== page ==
(The Root) — Reality television is exploitative by definition. It's a fishbowl with sharks — entertainment at its most primitive. You root for the good guys, boo for the baddies and gasp when a table gets flipped or a drink gets thrown. Simple.
But in Lifetime's new reality series The Houstons: On Our Own, the formula gets a bit complicated as the masks of comedy and tragedy melt into a hot mess.
Debuting on Wednesday night, fewer than nine months after Whitney Houston's death in February, the show chronicles the grief-stricken survivors of the Houston clan: sister-in-law Pat, brother Gary, mommy Cissy and, of course, daughter Bobbi Kristina (and her "brother-boyfriend," Nick). Something of a macabre crew.
Appearing on The View earlier this week, Pat Houston, Whitney's longtime manager, batted down criticism that the show could be summed up in just two words: "too soon."
But even while being polite, Barbara Walters wouldn't back down. "Would Bobbi Kristina not have been better off if you didn't do a reality show? If you didn't show her visiting her mother's grave with cameras on her? If you just let her grow up to have a life without the kind of attention that maybe contributed in a way perhaps to her own mother's death?"
Pat explained that 19-year-old Bobbi Kristina, the only child of Whitney and Bobby Brown, "has had cameras following her since she was born." This, I guess, we're supposed to believe is a good thing? Or perhaps a necessary evil?
"Too soon" has become a pat comeback lately. When someone jokes about a hideous haircut moments after you've stopped crying? Too soon. When Mitt Romney holds a press conference criticizing the Obama administration the morning after the Benghazi, Libya, attack? Too soon. And when a famous family enters the reality arena months after a tragedy? Too soon.
So about those cameras.
Premiering two episodes back-to-back on Wednesday, The Houstons is hardly thrilling enough to devote an hour of your life to. (But honestly, what reality show is?) The show lacks a center, an emotional or physical headquarters, aside from the obvious fact of Whitney's tragic death, making the entire enterprise — this close to Halloween — seem more morbid than anything.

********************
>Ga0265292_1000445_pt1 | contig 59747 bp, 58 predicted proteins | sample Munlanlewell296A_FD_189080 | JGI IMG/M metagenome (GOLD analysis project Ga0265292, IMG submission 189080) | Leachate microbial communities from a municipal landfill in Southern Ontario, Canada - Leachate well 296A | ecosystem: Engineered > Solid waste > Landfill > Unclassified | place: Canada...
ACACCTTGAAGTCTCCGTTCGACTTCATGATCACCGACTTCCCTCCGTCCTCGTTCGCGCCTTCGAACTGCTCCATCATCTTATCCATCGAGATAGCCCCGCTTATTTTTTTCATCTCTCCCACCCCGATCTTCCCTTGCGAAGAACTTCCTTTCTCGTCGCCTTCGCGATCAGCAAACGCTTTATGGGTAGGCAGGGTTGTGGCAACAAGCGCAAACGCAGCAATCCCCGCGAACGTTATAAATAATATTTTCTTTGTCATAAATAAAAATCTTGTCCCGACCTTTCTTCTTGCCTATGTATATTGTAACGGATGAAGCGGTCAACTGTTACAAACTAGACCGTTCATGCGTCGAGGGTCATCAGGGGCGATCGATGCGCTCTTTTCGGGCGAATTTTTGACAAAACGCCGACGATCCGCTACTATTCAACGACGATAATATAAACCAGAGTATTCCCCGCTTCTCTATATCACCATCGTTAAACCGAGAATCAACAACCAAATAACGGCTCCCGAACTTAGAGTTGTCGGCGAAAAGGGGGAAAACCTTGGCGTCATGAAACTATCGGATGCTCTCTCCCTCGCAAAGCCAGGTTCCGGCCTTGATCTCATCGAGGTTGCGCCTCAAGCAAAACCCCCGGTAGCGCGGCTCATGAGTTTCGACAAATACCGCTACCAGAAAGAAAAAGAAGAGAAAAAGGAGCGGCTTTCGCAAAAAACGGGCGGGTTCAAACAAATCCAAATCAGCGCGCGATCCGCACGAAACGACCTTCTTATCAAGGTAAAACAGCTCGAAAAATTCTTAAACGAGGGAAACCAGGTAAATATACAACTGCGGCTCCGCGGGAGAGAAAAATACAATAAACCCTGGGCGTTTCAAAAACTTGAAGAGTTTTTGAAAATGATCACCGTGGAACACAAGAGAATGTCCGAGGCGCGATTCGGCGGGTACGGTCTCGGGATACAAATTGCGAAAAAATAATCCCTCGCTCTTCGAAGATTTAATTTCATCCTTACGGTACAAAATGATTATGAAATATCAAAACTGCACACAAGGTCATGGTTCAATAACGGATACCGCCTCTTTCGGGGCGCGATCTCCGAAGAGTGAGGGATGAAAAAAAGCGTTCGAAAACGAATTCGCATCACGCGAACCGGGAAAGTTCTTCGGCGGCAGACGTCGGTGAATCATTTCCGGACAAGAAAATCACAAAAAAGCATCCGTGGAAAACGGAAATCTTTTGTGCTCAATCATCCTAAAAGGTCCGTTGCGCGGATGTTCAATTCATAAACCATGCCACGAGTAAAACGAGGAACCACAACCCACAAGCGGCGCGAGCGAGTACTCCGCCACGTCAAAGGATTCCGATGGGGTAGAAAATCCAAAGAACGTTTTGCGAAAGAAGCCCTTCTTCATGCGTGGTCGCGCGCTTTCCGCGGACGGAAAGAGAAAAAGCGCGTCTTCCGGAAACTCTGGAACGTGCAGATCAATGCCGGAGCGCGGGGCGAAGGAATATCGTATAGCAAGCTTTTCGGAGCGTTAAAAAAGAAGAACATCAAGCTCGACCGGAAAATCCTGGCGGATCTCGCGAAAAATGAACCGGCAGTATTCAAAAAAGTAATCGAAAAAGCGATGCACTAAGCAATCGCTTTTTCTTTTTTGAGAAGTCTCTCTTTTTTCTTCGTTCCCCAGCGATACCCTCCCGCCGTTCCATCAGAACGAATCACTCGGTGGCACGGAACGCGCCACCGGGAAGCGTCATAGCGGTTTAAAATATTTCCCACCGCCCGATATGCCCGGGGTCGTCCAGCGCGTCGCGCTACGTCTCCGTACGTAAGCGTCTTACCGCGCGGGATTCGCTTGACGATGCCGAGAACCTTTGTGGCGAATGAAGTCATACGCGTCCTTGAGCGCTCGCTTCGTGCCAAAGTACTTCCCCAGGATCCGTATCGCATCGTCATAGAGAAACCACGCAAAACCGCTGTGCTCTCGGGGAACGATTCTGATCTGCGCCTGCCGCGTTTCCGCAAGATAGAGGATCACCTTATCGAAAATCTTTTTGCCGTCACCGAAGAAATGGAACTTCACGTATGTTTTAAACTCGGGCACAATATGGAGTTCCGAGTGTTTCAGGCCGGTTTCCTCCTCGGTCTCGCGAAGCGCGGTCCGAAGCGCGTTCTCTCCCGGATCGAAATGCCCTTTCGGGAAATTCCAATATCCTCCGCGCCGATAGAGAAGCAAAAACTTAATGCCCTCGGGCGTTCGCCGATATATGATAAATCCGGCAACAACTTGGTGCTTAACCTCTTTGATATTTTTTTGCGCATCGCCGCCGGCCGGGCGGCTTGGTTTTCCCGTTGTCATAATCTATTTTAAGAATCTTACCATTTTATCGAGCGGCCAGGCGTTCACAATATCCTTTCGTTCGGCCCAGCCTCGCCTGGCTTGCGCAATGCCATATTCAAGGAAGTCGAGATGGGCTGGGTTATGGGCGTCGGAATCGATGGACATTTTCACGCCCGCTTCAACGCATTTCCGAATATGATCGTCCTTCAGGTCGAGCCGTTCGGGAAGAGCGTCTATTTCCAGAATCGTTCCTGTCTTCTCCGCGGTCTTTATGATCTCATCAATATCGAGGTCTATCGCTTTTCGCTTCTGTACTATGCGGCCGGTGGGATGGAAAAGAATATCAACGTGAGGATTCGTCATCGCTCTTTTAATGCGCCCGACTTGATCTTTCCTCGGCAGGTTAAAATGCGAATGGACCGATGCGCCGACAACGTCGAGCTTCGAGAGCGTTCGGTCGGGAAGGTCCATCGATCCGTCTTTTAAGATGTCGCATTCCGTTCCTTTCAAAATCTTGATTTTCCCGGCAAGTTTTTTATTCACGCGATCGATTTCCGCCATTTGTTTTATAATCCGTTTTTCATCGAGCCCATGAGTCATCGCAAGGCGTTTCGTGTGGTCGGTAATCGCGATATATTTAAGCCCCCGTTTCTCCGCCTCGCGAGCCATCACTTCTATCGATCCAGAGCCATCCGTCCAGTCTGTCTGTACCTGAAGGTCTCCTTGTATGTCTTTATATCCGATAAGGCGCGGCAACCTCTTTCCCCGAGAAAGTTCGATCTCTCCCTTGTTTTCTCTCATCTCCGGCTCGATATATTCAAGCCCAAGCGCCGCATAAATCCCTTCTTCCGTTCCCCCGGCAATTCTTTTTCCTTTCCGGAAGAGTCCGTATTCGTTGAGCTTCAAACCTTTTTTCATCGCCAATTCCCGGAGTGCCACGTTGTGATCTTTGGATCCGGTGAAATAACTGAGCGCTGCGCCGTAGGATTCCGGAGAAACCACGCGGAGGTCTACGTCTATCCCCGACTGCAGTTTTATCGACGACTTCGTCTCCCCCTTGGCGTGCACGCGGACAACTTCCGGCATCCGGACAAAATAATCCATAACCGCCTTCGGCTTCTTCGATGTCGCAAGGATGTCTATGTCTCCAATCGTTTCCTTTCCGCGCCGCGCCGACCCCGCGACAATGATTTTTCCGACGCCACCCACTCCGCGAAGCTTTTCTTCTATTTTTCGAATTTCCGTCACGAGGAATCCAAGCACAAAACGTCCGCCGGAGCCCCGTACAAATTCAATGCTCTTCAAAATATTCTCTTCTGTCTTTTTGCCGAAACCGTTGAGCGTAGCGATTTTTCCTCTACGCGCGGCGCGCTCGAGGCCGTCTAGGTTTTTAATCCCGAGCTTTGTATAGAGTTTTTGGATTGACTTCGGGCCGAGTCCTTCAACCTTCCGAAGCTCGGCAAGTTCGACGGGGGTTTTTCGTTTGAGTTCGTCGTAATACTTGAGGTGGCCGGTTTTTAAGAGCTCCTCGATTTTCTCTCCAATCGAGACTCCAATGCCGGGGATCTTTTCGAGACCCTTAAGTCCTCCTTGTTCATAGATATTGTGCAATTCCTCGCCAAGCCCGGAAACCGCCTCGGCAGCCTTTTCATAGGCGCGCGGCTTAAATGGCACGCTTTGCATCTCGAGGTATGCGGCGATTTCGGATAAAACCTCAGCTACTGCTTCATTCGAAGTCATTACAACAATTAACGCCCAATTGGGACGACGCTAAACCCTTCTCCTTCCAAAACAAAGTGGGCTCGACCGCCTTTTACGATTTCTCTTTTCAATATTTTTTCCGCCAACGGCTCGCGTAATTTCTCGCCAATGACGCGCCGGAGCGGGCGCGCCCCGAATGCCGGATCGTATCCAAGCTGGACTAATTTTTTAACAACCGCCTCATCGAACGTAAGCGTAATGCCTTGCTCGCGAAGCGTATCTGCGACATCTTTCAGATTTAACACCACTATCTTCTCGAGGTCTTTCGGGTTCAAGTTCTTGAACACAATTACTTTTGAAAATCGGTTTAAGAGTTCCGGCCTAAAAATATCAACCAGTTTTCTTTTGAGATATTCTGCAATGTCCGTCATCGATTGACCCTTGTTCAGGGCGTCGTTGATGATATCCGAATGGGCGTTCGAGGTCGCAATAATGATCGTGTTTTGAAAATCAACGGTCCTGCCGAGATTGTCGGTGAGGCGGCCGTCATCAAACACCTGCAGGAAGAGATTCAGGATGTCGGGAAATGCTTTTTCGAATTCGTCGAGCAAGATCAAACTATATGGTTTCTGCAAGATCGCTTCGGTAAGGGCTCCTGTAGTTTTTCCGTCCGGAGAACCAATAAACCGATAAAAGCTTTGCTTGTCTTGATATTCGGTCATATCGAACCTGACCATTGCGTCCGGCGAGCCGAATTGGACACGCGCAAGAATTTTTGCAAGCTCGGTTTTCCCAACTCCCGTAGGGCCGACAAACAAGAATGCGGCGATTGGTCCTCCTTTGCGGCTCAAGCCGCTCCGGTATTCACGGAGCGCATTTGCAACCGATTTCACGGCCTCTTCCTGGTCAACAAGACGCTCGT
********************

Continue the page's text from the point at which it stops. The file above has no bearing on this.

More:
What's most creepy is when The Houstons attempts to toe the line between cinema verité and playing to the cameras. There is a "hyperawareness" — as a Salon review pointed out — that seems to permeate the "reality," like watching a clown tell jokes even after the makeup is removed. Take, for example, how Bobbi Kristina earnestly describes her parents as "the infamous badass and the beautiful princess." It's as if she dictating the tagline of a celebrity tell-all.
Even aunt-in-chief Pat, who claimed on The View that this show was a "continuation" of another project she'd been working on for years called Powerbrokers, seems to be in on the tasteless joke. "Everything is Whitney Houston, Whitney Houston, Whitney Houston," she explains to her husband, Gary, as the two try to figure out their strategy when it comes to the adolescent Bobbi Kristina.
"But the reality is, that was her mother," Pat continues, "and it's very difficult to deal with her sometimes because the world is so involved in our family and what we do."
It's as if the retorts you're supposed to yell at the TV just write themselves.
In the first episode, the family travels from Atlanta to New York to spend Mother's Day with Cissy, Whitney's mother, and to visit the singer's New Jersey grave site for the first time. As they join hands around her tombstone, Whitney's voice intones in the background, "I love the Lord."
Just a few scenes before that, Bobbi Kristina sort of announces that she and Nick — a family friend who has been mistakenly identified as Whitney's adopted son — are engaged. The two live together in the house they shared with Whitney. There's also the issue of Bobbi Kristina's drinking. Plus her distant relationship with her grandmother. All in the first episode.
By the second episode, Bobbi Kristina's drinking seems to have gotten worse. But in the final scene, as she slurs her words, stumbles clumsily and drops a to-go box of food, shouting "Scallops down!" it seems like more of an act than acting out — as if she's pantomiming what a drunken and grief-stricken celebrity kid should look like on her way to an intervention. Coincidentally, the "tension" in this episode builds when Bobbi Kristina blows off a meeting with an acting coach that Auntie Pat set up.
Given what most viewers know about reality television these days — namely, that it's rarely real — it seems an unoriginal critique to say that The Houstons lacks a real heart. But when the news peg of the show seems hinged on an actual heartbreaking event — the death of a daughter, sister and mother — the truth shouldn't be so hard to see.